Tuesday, March 30, 2010

The Individual Mandate and the Constitution

Liberal blogger Matthew Yglesias takes to his blog again today to defend the constitutionality of the individual mandate to buy health insurance. His gambit is to quote Justice Scalia stating in no uncertain terms that the Congress has the power to regulate interstate commerce, including non-economic activity when necessary as part of their constitutional mandate. After all, who on the right can argue with Scalia?

It's a clever rhetorical trick, but rather unconvincing.

While it's true that Congress has the power to regulate interstate commerce and that health insurance affects interstate commerce, is that really the problem with the mandate? It seems to me the problem is that the mandate forces people to engage in an activity that affects interstate commerce, just so the Congress can then turnaround and regulate that activity.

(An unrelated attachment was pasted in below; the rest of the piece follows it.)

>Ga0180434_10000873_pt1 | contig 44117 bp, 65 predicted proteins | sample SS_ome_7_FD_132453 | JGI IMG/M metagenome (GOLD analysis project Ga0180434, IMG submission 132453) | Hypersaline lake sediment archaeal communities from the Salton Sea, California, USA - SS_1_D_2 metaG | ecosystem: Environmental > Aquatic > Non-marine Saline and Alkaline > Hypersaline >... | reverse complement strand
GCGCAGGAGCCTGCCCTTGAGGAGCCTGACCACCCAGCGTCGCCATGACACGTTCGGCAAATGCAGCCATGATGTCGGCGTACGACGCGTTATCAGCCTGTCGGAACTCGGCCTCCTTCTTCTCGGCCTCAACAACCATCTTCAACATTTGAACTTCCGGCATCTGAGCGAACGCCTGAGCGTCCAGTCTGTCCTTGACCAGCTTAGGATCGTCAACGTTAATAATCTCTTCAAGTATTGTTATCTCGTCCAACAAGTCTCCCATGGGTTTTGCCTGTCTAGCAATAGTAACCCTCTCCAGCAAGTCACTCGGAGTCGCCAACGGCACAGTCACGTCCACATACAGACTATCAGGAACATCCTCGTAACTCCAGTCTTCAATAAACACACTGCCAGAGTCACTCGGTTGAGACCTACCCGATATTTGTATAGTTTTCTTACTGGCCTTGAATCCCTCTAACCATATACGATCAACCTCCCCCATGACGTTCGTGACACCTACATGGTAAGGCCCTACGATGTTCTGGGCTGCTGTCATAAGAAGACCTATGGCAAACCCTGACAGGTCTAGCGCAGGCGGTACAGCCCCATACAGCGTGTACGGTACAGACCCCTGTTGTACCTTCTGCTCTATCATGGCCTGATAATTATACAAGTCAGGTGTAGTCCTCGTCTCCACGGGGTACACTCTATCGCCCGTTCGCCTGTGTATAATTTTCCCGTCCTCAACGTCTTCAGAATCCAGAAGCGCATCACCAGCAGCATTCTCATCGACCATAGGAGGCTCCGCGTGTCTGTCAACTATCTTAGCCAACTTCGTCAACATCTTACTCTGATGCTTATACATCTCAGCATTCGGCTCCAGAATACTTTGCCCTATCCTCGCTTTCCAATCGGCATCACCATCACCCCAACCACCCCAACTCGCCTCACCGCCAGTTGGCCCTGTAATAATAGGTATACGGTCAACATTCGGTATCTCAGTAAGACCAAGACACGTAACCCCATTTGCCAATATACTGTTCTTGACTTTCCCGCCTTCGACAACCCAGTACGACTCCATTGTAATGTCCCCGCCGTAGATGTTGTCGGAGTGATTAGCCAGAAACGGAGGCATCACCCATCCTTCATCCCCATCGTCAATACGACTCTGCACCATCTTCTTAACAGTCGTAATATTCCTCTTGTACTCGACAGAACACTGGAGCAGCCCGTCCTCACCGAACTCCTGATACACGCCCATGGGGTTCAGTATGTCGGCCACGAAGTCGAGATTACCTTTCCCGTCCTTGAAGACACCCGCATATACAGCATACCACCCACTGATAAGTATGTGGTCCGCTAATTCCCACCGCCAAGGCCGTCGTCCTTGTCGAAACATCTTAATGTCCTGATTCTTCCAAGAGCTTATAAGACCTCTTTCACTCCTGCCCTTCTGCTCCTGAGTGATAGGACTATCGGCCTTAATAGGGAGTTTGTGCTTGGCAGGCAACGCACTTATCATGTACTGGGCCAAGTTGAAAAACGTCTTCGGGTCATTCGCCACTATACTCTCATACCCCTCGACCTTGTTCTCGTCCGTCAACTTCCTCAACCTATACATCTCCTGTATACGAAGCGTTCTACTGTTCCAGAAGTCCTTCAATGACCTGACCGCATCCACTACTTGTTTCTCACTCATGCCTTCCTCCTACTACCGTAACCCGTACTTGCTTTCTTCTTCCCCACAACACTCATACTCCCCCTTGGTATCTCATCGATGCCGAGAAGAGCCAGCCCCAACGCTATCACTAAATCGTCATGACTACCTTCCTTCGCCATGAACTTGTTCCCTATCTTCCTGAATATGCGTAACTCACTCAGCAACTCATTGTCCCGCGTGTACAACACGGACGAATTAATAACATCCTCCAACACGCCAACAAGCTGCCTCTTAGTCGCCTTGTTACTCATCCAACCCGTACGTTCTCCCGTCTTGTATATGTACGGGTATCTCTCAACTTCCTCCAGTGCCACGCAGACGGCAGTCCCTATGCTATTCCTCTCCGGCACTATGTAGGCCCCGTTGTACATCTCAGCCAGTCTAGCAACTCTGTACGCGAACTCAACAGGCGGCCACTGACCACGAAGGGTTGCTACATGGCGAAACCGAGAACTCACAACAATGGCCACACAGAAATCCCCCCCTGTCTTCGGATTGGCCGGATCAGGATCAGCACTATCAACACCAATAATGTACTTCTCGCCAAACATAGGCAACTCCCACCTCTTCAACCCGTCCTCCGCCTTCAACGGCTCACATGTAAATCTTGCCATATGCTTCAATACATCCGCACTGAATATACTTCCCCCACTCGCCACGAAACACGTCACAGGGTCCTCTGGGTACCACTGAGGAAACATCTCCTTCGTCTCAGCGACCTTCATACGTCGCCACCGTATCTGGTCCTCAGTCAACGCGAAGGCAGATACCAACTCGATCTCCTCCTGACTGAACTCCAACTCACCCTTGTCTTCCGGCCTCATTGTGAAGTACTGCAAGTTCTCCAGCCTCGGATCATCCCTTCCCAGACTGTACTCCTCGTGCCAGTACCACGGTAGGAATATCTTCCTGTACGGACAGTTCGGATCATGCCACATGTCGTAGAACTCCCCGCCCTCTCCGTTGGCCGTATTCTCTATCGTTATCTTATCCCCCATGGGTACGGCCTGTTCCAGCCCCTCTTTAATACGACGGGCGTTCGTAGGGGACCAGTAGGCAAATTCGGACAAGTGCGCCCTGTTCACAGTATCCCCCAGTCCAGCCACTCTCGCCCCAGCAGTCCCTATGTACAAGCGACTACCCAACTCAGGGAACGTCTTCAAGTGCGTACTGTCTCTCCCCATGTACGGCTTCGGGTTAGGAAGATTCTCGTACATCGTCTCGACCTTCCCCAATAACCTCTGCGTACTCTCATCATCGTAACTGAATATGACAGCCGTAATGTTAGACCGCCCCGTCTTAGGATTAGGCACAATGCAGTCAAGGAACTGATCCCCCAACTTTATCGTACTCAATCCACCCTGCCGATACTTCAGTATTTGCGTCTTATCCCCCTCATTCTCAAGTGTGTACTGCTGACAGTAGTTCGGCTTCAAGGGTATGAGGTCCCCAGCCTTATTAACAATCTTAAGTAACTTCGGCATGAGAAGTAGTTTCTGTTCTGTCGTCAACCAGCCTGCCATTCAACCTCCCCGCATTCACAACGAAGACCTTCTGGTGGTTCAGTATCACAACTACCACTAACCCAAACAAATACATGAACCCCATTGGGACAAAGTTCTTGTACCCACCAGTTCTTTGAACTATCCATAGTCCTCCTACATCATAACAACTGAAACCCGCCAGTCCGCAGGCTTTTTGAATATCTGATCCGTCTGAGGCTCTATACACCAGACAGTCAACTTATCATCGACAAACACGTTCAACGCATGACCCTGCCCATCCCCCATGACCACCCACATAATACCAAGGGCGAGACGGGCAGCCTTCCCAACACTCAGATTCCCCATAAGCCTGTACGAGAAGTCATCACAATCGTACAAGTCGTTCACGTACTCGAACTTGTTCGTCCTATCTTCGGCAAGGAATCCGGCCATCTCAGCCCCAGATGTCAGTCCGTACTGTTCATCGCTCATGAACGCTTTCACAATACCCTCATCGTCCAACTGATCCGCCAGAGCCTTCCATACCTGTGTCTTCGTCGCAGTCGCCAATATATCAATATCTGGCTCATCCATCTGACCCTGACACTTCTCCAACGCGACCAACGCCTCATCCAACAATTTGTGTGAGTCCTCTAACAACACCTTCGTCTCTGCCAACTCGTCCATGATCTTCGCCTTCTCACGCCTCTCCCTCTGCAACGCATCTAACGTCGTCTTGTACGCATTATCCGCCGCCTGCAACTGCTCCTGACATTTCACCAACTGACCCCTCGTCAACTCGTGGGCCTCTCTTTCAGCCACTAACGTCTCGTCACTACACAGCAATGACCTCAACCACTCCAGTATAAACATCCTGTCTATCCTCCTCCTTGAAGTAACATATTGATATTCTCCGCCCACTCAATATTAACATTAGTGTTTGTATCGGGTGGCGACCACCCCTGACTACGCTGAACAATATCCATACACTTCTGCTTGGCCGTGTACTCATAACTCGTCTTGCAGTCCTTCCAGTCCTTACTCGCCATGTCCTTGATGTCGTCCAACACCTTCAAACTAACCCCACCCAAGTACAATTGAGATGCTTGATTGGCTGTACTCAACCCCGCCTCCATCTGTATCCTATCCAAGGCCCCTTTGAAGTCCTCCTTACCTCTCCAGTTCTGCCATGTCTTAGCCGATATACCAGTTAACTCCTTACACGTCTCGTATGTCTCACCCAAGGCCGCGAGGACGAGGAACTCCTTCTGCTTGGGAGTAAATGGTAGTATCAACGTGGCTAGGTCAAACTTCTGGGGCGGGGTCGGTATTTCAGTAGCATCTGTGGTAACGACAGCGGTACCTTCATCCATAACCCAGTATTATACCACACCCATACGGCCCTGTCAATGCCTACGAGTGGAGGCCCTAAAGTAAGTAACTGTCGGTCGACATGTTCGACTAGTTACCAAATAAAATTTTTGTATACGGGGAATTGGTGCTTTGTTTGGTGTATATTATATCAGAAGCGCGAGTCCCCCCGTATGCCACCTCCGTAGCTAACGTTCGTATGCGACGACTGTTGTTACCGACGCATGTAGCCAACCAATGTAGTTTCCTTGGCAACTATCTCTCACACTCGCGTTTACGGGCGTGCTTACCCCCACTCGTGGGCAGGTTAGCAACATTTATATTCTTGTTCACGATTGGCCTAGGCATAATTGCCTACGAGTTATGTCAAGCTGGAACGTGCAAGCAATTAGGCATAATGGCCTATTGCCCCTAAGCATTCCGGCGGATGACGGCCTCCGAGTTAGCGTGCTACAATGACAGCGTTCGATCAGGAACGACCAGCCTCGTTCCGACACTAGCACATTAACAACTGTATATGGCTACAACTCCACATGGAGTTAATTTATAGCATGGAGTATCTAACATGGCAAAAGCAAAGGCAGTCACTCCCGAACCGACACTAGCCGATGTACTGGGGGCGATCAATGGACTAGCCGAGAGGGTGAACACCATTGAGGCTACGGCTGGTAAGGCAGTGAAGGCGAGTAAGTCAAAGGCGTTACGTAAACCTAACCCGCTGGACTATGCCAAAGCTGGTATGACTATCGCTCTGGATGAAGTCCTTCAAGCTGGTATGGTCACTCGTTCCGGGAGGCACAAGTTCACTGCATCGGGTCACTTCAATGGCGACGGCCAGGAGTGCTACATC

Don't take my word for it, here's Wisconsin's own Illusory Tenant, a blogger that, unlike me, knows his way around a law library:
Before the mandated purchase takes place, there is no commerce — and therefore nothing in commerce to regulate. It is only by Congress mandating individuals to make commercial transactions that there becomes something in commerce.

So the question presents as, 'Can Congress force a private party to initiate the transaction that will bring into existence the commerce Congress may regulate.' If the answer is yes, then it's not on account of anything the Commerce Clause says
I urge you to go read the whole thing.

Here's Illy-T on AG Van Hollen and the individual mandate.

No comments: